Today, I’m going to write about an equation. I’ll try to make it easy to follow, but it’s still stats and graphs. Stay tuned and I’m convinced it will be worth your while, because in my opinion, it’s the most important equation in cloud computing. It’s what drives your market, your customers, and your burn rate.
If you build a traditional data center platform for your application, you worry about three variables: The amount of traffic to your site, your capacity to handle that traffic, and the user experience they get, such as latency. The equation looks like this:
User experience = Traffic / Capacity
As traffic increases, user experience gets worse and delay goes up. This is because each visit to your site consumes resources on your infrastructure, and some users wind up waiting for the app to respond. Networks get full; databases encounter record locking; message queues back up; and so on. Ultimately, some of your visitors have a lousy experience.
On-demand computing platforms fundamentally change how you deal with this, because as far as you’re concerned, they have infinite capacity.
As traffic grows, average delay may only go up a little, but those averages are hiding something. To really understand how miserable your visitors are, you need to look at the worst subset of them — for example, how slow the application was for the slowest five percent of visitors. This is called the 95th percentile.
This graph shows an example of the relationship between traffic (requests per second) and user experience you control (host latency) for a typical web application.
What this means is that at around 180 hits per second, it’s taking 7 seconds for your servers to get a page ready for the worst-suffering 5 percent of your visitors. They’re having a bad experience, and they’re less likely to purchase, enroll, or return to your site.
As the person running the app, you can’t control traffic (hopefully, marketing is making that grow nicely.) And while you can tweak your application or add acceleration tools to help with user experience, eventually, the only thing you can do is add processing.
At some point, you look at this data (if you’re lucky enough to have it) and decide it’s time to add more machines. When you do this, you’re effectively “sliding” one of those curves to the right.
Now your new “worst 5%” curve looks better than your old one:
Before the change, at 180 hits per second, five percent of visitors had a host latency of 7 seconds. After the change, that’s down to 1.5 seconds — much better. Looking back at the equation User experience = Traffic / Capacity, you added capacity, and user experience got better.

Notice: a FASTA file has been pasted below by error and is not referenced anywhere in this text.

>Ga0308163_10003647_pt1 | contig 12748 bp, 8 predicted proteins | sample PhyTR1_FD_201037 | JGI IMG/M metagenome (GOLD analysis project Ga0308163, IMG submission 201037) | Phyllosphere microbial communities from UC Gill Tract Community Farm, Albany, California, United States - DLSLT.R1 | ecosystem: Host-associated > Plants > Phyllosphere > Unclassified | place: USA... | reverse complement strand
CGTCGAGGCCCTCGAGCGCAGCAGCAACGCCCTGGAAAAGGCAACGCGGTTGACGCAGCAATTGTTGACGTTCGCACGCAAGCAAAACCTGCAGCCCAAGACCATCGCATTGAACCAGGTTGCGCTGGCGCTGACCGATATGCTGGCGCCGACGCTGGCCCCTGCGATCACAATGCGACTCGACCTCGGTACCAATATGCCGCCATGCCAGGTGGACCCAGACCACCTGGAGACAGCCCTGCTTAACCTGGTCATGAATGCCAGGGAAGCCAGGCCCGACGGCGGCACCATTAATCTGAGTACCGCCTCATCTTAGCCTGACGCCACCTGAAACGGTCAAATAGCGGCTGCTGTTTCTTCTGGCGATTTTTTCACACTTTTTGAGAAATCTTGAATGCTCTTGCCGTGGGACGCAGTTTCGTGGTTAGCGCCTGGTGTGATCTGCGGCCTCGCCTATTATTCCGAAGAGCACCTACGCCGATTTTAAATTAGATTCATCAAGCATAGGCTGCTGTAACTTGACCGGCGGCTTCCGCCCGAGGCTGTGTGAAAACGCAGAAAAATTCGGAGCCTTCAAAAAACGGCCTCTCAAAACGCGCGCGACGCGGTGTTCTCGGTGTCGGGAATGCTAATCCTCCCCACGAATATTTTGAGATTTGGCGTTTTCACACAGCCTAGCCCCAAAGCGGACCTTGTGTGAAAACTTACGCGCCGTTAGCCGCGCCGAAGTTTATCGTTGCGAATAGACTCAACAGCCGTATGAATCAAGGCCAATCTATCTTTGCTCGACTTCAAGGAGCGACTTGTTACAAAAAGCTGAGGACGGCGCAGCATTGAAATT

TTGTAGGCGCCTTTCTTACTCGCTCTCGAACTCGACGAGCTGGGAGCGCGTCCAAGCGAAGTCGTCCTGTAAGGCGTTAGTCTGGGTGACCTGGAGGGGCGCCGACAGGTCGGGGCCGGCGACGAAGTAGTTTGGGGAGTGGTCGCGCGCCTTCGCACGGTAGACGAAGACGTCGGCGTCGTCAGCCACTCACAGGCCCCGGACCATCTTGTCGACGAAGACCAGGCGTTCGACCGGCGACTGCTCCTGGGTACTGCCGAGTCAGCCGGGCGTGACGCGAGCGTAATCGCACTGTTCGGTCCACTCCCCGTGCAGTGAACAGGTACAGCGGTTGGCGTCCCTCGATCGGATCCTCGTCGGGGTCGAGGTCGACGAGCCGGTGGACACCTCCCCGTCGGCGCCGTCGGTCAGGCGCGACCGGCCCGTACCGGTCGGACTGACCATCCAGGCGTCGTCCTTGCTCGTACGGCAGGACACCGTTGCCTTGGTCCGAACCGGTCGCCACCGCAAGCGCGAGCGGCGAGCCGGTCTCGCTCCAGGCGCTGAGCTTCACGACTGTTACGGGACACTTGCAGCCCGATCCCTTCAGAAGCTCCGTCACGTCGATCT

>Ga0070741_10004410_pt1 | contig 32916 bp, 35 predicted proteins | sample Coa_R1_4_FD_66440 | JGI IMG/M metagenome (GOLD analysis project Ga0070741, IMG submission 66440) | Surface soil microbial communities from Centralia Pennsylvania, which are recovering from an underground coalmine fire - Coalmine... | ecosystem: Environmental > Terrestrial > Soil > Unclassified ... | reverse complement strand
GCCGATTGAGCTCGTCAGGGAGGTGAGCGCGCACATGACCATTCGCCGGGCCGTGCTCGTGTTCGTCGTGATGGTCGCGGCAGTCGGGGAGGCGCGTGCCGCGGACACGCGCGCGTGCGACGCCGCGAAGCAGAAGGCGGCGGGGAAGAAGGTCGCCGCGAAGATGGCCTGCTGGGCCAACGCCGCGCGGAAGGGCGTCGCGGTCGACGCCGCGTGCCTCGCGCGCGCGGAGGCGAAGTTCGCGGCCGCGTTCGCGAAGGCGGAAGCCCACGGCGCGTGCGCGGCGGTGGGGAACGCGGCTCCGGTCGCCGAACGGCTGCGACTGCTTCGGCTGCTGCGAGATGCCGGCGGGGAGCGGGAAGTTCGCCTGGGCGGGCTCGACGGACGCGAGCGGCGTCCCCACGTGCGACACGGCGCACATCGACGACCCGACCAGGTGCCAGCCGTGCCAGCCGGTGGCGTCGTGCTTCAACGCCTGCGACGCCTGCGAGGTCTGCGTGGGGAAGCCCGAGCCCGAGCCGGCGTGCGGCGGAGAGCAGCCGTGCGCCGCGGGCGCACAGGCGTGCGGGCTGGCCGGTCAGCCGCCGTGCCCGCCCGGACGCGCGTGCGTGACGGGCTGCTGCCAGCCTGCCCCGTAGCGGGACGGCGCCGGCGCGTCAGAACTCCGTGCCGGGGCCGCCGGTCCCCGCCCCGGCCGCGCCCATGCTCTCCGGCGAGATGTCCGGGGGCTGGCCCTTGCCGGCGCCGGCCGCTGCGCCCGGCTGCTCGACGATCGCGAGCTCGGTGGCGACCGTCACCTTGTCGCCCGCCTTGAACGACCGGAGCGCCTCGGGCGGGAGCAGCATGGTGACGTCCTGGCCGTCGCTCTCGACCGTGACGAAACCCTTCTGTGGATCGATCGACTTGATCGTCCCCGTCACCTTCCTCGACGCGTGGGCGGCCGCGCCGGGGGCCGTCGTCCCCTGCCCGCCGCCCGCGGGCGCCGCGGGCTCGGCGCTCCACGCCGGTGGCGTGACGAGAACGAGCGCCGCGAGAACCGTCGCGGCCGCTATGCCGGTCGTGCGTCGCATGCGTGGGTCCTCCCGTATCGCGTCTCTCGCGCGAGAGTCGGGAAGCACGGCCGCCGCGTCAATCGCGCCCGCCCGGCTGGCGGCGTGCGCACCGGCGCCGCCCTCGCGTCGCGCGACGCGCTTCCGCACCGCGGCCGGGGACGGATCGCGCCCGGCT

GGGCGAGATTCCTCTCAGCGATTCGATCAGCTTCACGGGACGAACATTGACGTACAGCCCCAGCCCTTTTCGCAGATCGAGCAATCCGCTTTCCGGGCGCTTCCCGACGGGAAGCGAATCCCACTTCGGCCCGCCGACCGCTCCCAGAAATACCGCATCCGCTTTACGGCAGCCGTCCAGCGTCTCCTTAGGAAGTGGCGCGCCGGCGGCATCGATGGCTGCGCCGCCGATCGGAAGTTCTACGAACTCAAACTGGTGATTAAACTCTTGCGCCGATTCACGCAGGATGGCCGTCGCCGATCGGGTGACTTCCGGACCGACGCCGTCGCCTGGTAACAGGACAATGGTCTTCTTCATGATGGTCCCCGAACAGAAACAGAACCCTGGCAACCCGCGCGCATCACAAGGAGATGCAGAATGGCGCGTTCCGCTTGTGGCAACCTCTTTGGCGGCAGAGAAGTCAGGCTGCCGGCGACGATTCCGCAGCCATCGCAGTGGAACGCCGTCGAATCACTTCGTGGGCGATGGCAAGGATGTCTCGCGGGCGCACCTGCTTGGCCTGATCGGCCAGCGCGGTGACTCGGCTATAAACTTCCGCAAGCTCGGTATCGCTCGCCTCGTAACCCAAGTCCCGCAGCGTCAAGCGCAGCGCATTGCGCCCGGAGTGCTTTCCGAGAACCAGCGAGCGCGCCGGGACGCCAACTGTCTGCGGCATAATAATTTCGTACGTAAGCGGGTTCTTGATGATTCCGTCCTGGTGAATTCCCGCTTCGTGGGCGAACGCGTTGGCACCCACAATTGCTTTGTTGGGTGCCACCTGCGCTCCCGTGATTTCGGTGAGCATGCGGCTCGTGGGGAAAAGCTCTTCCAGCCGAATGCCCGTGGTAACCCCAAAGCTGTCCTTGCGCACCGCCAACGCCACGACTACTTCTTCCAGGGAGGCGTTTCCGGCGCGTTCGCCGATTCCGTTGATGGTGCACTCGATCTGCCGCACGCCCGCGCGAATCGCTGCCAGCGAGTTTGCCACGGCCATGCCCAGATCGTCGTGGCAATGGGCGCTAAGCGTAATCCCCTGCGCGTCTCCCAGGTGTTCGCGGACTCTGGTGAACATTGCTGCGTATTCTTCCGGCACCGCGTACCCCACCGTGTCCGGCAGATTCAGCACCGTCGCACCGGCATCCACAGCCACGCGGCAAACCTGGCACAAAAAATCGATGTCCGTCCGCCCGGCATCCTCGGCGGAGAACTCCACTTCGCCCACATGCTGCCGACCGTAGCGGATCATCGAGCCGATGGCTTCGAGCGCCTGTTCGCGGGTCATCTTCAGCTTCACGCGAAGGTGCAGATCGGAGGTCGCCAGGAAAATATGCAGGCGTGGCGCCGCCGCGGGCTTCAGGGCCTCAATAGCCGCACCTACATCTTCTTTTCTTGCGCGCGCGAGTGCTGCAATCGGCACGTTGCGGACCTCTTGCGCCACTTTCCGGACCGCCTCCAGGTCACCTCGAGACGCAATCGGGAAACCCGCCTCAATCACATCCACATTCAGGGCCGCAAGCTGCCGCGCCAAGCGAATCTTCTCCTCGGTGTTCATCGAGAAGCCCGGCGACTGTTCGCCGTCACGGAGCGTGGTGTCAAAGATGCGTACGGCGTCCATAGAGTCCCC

Now let’s think about the cloud. One of the things cloud computing promises–indeed, its core promise–is elastic computing*. This means that capacity gets added for you.
If you use a “true” cloud, where you don’t see the individual machines, that capacity scaling happens without you knowing about it. On the other hand, if you’re using an instance-based cloud platform like EC2, you may be spinning up new machines yourself with a few keystrokes; but eventually, you’ll use some kind of automation tool to create new instances on demand.
How will that tool or cloud know how to create new instances? Simple. It’ll look at user experience. Sure, it may consider CPU load, or network usage, or free memory at first. But those are ultimately proxies for the only thing that matters: User experience. When the application’s response time gets too slow, it’s time to add capacity.
If you’re paying attention to that equation, this should terrify you. Because capacity is infinite.
The equation is the same, but this time, you’re solving for user experience. Let’s say you tell the cloud, “when the server takes more than a second to serve something, add a new machine.” Everyone gets a nice, fast visit to your site.
And you get a really big bill at the end of the month, because you added 20 new machines without knowing it.
For those in the managed hosting world, this is nothing new. A recent Huffington Post article looked at the surprising cost of pay-as-you-go bandwidth and storage (with, it should be noted, a happy ending.) CDNs that bill by tiers of contract have the same effect.
But in the past, you’ve been the one to decide what gets deployed in a data center. You controlled capacity; user experience was the variable. Now, the cloud controls capacity. The only knob you have is user experience.
What this means is that autonomic provisioning and elastic computing systems will need to provide tools for their customers to adjust not only target customer experience, but also target spending. And because clouds are in the business of making money, they’re unlikely to offer spending controls willingly to platform users.
Which is why the relationship between traffic (your market), user experience (your customers) and capacity (your burn rate) is the most important equation in the cloud.
** Elastic computing is term I first heard from Duncan Hill in the summer of 2001 and I remember it well. Duncan was building a company called Thinkdynamics (later sold to IBM) that automated server provisioning. It spun up new machines when needed, and we were talking because Coradiant was very good at knowing when user experience was bad enough to need it.